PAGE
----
Spain: Legal Highlights Of Doing Business In Spain By A Foreign Investor - UPDATE of Pa

Last Updated: 27 February 1996

4.1 Main types of investor

These may be: non-resident individuals, foreign companies and foreign governments or government-owned companies (subject to restrictions). Aliens with residence in Spain may freely invest in real estate, but this investment would not be a foreign investment.

4.2 Real Estate Investment System

4.2.1 General Rules
Provided, in general terms, that the investment is made in freely convertible currency foreign investment in real estate in Spain is free. The investor simply transfers the money, buys the property in question and subsequently should declare his investment to the Foreign Investments Register so that the rights attached to the foreign investment (mainly, transfer of rental and sale proceeds of the investment) may be given effect to. If the investment is in itself an entrepreneurial activity it is considered a direct investment and thus subject to the rules on direct investments (see 3.4.1).

4.2.2 Exceptions
Investments in real estate are not free and require the prior "verification" of the Spanish authorities in the following cases:
a) if the actual investment exceeds 500,000,000 pesetas;
b) if, irrespective of the actual amount, the investment comes from countries and territories which by regulation are deemed to be tax havens (see list in footnote 44).

For verification purposes the investment project must be submitted in advance to the Foreign Investment Authority. The comments made in paragraph 3.4.1 above apply.

4.2.3 Rights attached to foreign investments
These are:
a) Repatriation of the proceeds of the sale provided all legal and tax obligations and regulatory requirements have been duly met, and
b) Remittance of rents abroad: there is no limit subject to fulfilment of the relevant tax obligations.

The transfer of the proceeds of sale of real estate and of rental income is free and requires no prior verification.

4.2.4 Other highlights

a) Business activity (the so called entrepreneurial activity) in the real estate field is regarded and treated as a direct investment and thus subject to the requirements established for this type of investment.

b) Foreign investments in certain restricted areas (namely coastal areas) further require a military permit for national security reasons. This requirement does not apply to nationals (individuals) or companies of EC countries. In the case of companies, whether Spanish or foreign, a military permit will be required if more than 50% of the company's share capital belongs to non-EC nationals (whether individuals or companies) or if, being less, the non-EC partners exert a decisive influence in the company's management.

c) Domestic loans to non-residents for the purchase of property secured by mortgages on the acquired property are available and require no prior approval of the Foreign Investment Authority. Spanish banks have been authorised on a general basis to give loans under certain conditions. Repayment of such loans is to be made with foreign currency, though rental income deriving from the property may also be applied to repayment.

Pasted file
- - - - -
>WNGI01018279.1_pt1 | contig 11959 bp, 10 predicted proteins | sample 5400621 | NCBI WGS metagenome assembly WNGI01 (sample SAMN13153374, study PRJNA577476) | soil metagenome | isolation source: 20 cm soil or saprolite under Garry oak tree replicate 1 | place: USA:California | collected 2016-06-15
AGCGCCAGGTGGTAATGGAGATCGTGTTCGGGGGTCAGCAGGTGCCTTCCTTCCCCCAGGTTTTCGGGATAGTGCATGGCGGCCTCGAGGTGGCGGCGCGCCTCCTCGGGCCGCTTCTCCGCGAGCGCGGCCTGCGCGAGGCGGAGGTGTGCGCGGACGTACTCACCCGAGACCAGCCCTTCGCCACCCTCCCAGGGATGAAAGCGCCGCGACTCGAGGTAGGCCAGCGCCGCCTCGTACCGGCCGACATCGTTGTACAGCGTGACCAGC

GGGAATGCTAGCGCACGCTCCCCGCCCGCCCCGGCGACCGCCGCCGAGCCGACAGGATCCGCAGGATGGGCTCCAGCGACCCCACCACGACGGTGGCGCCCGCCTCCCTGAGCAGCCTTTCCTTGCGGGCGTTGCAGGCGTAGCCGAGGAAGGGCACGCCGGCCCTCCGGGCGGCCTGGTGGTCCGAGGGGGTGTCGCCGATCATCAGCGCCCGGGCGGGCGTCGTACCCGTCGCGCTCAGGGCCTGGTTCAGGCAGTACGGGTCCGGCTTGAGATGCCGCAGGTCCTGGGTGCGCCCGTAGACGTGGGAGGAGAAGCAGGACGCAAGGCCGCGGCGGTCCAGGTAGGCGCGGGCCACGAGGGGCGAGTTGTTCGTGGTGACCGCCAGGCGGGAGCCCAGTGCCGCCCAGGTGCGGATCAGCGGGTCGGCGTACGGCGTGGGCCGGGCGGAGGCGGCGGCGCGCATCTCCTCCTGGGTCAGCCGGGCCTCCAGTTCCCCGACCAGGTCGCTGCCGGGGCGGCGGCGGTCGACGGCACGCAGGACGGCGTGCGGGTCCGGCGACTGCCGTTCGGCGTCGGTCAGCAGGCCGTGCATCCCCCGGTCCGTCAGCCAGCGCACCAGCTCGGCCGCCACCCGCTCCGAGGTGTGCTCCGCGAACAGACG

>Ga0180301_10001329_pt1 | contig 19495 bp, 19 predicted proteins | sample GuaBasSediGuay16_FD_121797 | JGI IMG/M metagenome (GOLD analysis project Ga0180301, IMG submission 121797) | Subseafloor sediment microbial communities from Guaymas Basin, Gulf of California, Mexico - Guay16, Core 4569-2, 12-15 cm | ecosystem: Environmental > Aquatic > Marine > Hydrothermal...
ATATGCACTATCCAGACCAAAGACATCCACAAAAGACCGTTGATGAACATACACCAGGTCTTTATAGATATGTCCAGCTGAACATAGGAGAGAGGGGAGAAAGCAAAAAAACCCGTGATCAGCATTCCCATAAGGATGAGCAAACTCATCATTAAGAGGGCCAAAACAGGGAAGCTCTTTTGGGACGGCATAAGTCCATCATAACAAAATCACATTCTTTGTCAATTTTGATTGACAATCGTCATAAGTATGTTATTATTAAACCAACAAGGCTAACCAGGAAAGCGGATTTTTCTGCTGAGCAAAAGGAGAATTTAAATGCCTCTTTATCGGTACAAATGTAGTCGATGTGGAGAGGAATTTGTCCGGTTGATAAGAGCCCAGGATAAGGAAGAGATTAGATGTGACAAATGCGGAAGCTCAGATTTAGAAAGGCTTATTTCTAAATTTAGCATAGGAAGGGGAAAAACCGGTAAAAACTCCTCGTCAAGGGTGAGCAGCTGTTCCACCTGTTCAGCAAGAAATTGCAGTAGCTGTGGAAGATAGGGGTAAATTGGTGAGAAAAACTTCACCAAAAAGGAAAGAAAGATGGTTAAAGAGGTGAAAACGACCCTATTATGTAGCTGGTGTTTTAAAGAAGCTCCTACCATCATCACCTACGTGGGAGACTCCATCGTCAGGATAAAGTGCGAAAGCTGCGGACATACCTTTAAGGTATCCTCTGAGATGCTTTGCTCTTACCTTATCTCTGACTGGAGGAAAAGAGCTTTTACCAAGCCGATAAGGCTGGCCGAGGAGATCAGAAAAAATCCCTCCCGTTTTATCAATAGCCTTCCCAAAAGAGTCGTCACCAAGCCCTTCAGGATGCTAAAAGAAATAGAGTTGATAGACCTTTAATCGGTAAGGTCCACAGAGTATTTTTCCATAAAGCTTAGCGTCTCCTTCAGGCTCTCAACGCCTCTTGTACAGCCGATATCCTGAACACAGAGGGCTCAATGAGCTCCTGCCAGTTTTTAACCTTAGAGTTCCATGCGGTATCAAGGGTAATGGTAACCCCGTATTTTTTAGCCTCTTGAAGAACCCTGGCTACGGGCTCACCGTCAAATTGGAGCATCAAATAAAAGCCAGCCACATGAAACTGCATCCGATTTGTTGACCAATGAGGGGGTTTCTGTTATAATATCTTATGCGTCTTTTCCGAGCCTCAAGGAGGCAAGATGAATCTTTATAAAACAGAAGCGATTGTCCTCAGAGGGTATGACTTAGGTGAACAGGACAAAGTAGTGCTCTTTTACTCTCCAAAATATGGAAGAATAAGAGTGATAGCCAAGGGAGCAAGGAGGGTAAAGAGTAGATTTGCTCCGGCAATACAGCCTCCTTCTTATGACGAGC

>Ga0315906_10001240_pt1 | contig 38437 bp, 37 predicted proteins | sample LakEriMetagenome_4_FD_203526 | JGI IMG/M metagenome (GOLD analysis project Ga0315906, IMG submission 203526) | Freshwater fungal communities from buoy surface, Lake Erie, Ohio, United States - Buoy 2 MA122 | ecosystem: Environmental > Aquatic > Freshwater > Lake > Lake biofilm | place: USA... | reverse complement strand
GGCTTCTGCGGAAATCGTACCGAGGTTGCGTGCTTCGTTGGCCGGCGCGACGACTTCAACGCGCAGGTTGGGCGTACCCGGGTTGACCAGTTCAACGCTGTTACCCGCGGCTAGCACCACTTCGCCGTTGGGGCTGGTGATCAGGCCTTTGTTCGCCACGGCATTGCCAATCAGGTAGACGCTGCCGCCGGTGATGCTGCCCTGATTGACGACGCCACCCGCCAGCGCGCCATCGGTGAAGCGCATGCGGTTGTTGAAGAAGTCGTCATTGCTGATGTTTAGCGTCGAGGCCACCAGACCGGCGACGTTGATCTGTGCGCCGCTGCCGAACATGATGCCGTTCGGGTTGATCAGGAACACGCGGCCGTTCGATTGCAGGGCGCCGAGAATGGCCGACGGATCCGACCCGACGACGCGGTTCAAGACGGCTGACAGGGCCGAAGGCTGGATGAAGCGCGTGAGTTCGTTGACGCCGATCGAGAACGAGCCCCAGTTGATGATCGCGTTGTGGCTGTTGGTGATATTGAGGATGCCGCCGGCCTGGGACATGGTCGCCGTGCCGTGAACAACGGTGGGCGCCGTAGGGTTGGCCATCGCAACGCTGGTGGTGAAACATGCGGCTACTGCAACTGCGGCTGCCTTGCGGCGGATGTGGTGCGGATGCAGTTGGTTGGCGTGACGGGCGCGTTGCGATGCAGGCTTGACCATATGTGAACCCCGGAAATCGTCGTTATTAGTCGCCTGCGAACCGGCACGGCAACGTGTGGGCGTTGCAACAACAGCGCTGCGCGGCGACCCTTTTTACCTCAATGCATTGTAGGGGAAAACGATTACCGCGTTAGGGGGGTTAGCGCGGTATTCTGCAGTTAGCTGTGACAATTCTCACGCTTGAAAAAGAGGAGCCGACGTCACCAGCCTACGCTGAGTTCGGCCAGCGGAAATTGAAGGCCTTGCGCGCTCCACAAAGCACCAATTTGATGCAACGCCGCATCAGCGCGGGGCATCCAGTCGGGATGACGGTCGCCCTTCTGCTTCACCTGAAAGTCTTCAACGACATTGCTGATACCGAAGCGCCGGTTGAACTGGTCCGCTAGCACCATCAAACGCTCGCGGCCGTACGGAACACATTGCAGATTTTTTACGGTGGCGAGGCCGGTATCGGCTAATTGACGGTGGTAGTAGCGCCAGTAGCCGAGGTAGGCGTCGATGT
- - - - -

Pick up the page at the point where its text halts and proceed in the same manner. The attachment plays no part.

4.3 Taxation

4.3.1 Taxes on purchase VAT or Capital Transfer Tax (CTT)

a) Plots of land: 6% CTT (between non businessmen); 16% VAT (otherwise); Rural non-buildable land is exempt from VAT but is liable to CTT (6%)

b) New property. housing : 7% VAT; business premises: 16% VAT; parking lots: 7% VAT if attached to a dwelling and sold together; 16% VAT in any other case. Under certain circumstances the transfer of shares of companies owning property may be subject to CTT at the rate of 6%.

c) Second hand property. plots of land (rural or non-buildable land) and buildings attached thereto: 6% CTT, since sales are exempt from VAT; empty plots of land: 16% VAT (if seller is an entrepreneur) 6% CTT (if between non-businessmen). Rural non-buildable land: 6% CTT; housing: 6% CTT; business premises: 6% CTT

In a), b) and c) the tax is borne by the buyer. Impuesto sobre el Incremento de Valor de los Terrenos de Naturaleza Urbana (Urban Plots Capital Gains Tax).

This tax is in force since January 1st 1990 and replaces the so called Municipal Capital Gains Tax (Impuesto Municipal sobre el Incremento del Valor de los Terrenos, commonly known as Arbitrio de Plusvalia). It applies to both individuals and companies dealing in urban plots (excluding rural land).

The taxable base is a percentage of the official value (valor catastral) of the plot of land at the time of the sale. The percentage (i.e., the annual increase in value of the plot of land) is fixed for five year periods by the relevant city council within margins authorised by the law. The applicable percentage at the time the land is sold is multiplied by the number of years the property has been in the possession of seller. The resulting total percentage is applied to the official value of the plot of land. The resulting amount is taxed at rates varying between 16% and 30% depending on the population of the relevant city. Example: the plot of land is sold after 7 years, the percentage agreed by the city council for the second 5 year period is 2%, the land's official value is 100 million pesetas; hence the taxable base would be 14% of 100 million pesetas or 14 million pesetas and the tax payable somewhere between 2,240,000 pesetas and 4,200,000 pesetas. Individuals are allowed to deduct the 75% of the tax paid from their own personal income tax.